I just skimmed the May 2009 District Administration article “A Call for Collaboration” and was reminded of a group project I recently completed with some grad students from UW Stout. For the first time, in my online learning career, I have made an interpersonal connection to fellow students! Typically, in a complete asynchronous environment this does not happen. In a world of text, it is very hard to identify with people. For my own personal learning journey, the best experiences come from a blend of synchronous and asynchronous tools. With the rise of Web 2.0 tools… making that personal connection has become increasingly easier to accomplish!
I have stumbled upon a VERY cool tool called Glogster! The educational potential for this site web2.0 site tremendous! It allows students and teachers to build posters on virtually any topic! YThese digital posters allow students to build and interact with videos, pictures, clipart, text, and sound.
I actually utilized it while developing the framework for a Podcasting class that I am thinking about developing online. These are the following tools I will use throughout the course.
- Createsurvey – for my pre/post survey (link)
- Bubbl.us – to have participants build the story or script
- Elluminate Live to show participants how to use audacity and to check progress on their scripts
- Glogster – to build the final story poster
I will tell you that I have spent oodles of time building this course and I would love to hear your feedback! Check it out by clicking my Glogster Podcasting site!
You will need to have your screensize at minimum of 1024 x 728 and you will have to scroll down to view the entire page. What do you think? I cant tell you how many times I have seen students working on the old fashioned collages by clipping newspaper or magazine pictures out. Think of how many trees will be saved by using this site AND how much funs students can have building them. They even have a Glogster education site that just recently opened!
“These Kids Syndrome”–the tendency to explain away the shortcomings and failures of our education system by saying that “these kids can’t learn”; or “these kids don’t want to learn” or “these kids are just too far behind.” And after awhile, “these kids” become somebody else’s problem. And this teacher looked at me and said, “When I hear that term it drives me nuts. They’re not ‘these kids.’ They’re our kids. All of them.” (Obama, 2008)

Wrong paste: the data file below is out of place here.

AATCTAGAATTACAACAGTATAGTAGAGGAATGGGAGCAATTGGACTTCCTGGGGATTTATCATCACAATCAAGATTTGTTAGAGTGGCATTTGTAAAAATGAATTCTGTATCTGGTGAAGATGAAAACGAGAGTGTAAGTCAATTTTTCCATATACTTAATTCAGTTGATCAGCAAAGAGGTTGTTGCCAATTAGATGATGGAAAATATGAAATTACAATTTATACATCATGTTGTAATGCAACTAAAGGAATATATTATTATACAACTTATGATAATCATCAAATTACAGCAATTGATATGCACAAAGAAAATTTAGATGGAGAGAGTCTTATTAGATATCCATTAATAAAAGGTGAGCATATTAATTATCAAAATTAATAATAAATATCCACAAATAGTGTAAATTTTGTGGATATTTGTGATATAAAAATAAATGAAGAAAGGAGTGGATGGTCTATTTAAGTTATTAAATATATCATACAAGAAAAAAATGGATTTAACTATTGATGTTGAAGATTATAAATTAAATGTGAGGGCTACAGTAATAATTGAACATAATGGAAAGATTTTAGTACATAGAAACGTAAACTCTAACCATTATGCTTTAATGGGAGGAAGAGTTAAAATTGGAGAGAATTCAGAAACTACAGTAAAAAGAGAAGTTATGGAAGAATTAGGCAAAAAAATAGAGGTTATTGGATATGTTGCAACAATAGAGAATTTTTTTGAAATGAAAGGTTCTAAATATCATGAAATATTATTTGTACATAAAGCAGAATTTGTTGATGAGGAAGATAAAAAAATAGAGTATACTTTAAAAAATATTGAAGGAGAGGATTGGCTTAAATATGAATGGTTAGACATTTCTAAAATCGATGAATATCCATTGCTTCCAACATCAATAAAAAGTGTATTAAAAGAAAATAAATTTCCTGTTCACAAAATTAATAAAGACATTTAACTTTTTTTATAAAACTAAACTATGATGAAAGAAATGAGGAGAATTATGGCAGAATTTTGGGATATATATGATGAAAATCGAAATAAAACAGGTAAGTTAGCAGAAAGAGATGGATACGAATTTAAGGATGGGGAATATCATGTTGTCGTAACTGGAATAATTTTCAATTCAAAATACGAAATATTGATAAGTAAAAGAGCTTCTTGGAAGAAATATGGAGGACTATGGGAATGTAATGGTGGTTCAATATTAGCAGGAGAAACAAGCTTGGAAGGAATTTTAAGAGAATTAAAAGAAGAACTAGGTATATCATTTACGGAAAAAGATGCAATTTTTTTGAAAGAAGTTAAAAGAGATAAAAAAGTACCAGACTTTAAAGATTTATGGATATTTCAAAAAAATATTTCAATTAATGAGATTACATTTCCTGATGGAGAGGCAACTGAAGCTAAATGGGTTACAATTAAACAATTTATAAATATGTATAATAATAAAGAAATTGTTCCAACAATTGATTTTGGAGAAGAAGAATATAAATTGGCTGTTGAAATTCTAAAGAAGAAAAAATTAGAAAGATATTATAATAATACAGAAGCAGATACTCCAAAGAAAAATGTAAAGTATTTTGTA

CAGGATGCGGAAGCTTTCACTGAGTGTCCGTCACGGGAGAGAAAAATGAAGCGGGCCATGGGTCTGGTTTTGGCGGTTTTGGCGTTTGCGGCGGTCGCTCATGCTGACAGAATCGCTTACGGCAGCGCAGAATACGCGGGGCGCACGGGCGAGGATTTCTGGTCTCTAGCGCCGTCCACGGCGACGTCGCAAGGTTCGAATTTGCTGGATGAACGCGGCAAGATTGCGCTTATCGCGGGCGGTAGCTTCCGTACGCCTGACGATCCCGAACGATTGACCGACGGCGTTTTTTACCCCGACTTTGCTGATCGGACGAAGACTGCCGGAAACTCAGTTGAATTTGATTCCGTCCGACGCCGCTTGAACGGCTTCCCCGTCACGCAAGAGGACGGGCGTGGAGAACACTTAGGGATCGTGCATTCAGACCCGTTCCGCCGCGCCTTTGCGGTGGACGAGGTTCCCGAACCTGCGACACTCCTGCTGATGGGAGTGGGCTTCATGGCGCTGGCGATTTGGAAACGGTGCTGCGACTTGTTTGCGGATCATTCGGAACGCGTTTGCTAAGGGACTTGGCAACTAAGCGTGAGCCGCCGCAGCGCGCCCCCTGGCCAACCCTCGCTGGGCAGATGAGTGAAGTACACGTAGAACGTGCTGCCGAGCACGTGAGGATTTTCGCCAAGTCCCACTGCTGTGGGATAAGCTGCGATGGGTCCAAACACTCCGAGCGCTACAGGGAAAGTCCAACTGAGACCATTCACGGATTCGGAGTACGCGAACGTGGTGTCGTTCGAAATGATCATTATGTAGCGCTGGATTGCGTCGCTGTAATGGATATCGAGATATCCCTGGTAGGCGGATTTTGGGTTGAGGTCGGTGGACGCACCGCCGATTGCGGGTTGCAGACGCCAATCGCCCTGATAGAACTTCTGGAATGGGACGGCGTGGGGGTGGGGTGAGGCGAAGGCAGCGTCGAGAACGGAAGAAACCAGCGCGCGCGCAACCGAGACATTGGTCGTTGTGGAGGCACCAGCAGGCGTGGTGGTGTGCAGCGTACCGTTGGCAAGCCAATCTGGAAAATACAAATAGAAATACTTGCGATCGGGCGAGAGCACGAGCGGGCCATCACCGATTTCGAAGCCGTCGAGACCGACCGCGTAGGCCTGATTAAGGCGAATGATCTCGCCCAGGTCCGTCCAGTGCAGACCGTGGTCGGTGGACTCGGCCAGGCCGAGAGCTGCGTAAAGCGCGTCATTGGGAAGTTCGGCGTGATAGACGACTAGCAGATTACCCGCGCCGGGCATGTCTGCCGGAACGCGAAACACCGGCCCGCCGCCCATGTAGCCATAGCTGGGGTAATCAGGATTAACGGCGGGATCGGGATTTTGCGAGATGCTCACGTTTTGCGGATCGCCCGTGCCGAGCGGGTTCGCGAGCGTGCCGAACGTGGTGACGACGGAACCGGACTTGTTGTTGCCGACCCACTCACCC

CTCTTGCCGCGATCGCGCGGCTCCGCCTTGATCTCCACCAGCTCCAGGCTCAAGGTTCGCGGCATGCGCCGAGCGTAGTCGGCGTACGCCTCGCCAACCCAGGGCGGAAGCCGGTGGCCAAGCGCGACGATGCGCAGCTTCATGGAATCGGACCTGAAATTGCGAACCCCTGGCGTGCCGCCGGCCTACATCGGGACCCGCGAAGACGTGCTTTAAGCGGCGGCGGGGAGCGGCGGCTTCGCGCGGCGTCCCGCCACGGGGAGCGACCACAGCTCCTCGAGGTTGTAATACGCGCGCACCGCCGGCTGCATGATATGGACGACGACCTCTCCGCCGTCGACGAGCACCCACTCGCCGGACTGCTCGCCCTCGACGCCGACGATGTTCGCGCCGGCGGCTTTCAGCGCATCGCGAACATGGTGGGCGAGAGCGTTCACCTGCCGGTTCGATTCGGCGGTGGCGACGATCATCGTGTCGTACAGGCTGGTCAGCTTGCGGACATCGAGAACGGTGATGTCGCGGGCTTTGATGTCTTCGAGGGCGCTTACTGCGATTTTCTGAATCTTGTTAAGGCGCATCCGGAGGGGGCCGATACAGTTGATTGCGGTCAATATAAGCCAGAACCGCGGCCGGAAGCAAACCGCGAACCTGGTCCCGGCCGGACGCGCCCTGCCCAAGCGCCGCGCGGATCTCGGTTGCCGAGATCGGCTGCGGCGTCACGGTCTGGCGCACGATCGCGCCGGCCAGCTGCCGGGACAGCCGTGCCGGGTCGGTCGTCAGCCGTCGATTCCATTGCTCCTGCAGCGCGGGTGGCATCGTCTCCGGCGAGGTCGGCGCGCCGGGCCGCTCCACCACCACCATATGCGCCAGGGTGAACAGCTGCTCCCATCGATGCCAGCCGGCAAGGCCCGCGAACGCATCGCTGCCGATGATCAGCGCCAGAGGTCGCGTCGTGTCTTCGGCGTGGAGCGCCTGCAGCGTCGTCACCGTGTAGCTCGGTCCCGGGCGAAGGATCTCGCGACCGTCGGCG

While I was reading chapter 5 of Wikinomics (in one class) and learning about constructivism and Blooms Taxonomy (in another class), I stumbled upon a conversation of a consortium in SE MN that is looking at developing a charter school due to declining enrollment. One of the links that was included, to make the case, was a video of a charter school in Minnesota that is totally project based. There are no schedules, there are no bells. Students are completely in charge of their learning! Their adviser (aka teacher) is a learning resource consultant and provides individual two way communication with the students vs the sage on the stage one way communication of the traditional industrial aged classroom. The schools are governed by majority of teachers vs administrators and traditional school boards.
The classroom pedagogy as you and I know it, is completely thrown out the window. The customers, the students, are also co-innovators and creators of their curriculum. They are required to develop projects based on the standards of our state. They learn about things that are meaningful to them. They are creative and engaged with their learning environment because the work they have chosen is authentic and relative to their personal goals and aspirations.
I was excited to see this topic of discussion because I was able to merge two areas of my current studies into a very relavent problem we face in our schools. Our traditional schools are losing students (and funding) to online schools, PSEO, open enrollment, home schooling, and dropouts…